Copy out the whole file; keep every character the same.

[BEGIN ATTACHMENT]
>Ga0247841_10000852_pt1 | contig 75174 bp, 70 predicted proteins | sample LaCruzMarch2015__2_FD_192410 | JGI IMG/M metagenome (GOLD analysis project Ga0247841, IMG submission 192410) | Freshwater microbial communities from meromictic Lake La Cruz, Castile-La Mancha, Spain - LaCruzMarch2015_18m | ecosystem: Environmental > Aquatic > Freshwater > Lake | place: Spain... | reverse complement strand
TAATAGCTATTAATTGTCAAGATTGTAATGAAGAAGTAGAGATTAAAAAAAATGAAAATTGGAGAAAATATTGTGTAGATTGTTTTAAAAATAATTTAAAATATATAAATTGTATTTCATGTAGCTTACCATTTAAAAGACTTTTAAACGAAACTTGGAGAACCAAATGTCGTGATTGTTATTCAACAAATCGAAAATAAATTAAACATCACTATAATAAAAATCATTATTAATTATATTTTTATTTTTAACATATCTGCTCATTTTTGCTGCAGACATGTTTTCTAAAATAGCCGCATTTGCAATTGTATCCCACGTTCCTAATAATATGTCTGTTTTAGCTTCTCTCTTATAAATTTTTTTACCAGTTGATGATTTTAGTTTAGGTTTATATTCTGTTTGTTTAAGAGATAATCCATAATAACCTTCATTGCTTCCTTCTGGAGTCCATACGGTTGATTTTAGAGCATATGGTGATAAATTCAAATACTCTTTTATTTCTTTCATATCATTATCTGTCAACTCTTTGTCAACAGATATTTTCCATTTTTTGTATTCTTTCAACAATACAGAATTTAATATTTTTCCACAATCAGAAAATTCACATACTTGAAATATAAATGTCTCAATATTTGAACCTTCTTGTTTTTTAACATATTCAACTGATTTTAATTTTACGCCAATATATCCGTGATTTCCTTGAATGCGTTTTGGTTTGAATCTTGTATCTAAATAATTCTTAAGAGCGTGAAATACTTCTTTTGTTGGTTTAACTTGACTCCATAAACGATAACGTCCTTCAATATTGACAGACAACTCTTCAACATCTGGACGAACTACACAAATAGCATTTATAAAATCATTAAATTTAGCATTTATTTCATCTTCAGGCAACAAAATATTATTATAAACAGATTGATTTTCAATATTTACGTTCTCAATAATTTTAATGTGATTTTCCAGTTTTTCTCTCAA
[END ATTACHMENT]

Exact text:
>Ga0247841_10000852_pt1 | contig 75174 bp, 70 predicted proteins | sample LaCruzMarch2015__2_FD_192410 | JGI IMG/M metagenome (GOLD analysis project Ga0247841, IMG submission 192410) | Freshwater microbial communities from meromictic Lake La Cruz, Castile-La Mancha, Spain - LaCruzMarch2015_18m | ecosystem: Environmental > Aquatic > Freshwater > Lake | place: Spain... | reverse complement strand
TAATAGCTATTAATTGTCAAGATTGTAATGAAGAAGTAGAGATTAAAAAAAATGAAAATTGGAGAAAATATTGTGTAGATTGTTTTAAAAATAATTTAAAATATATAAATTGTATTTCATGTAGCTTACCATTTAAAAGACTTTTAAACGAAACTTGGAGAACCAAATGTCGTGATTGTTATTCAACAAATCGAAAATAAATTAAACATCACTATAATAAAAATCATTATTAATTATATTTTTATTTTTAACATATCTGCTCATTTTTGCTGCAGACATGTTTTCTAAAATAGCCGCATTTGCAATTGTATCCCACGTTCCTAATAATATGTCTGTTTTAGCTTCTCTCTTATAAATTTTTTTACCAGTTGATGATTTTAGTTTAGGTTTATATTCTGTTTGTTTAAGAGATAATCCATAATAACCTTCATTGCTTCCTTCTGGAGTCCATACGGTTGATTTTAGAGCATATGGTGATAAATTCAAATACTCTTTTATTTCTTTCATATCATTATCTGTCAACTCTTTGTCAACAGATATTTTCCATTTTTTGTATTCTTTCAACAATACAGAATTTAATATTTTTCCACAATCAGAAAATTCACATACTTGAAATATAAATGTCTCAATATTTGAACCTTCTTGTTTTTTAACATATTCAACTGATTTTAATTTTACGCCAATATATCCGTGATTTCCTTGAATGCGTTTTGGTTTGAATCTTGTATCTAAATAATTCTTAAGAGCGTGAAATACTTCTTTTGTTGGTTTAACTTGACTCCATAAACGATAACGTCCTTCAATATTGACAGACAACTCTTCAACATCTGGACGAACTACACAAATAGCATTTATAAAATCATTAAATTTAGCATTTATTTCATCTTCAGGCAACAAAATATTATTATAAACAGATTGATTTTCAATATTTACGTTCTCAATAATTTTAATGTGATTTTCCAGTTTTTCTCTCAA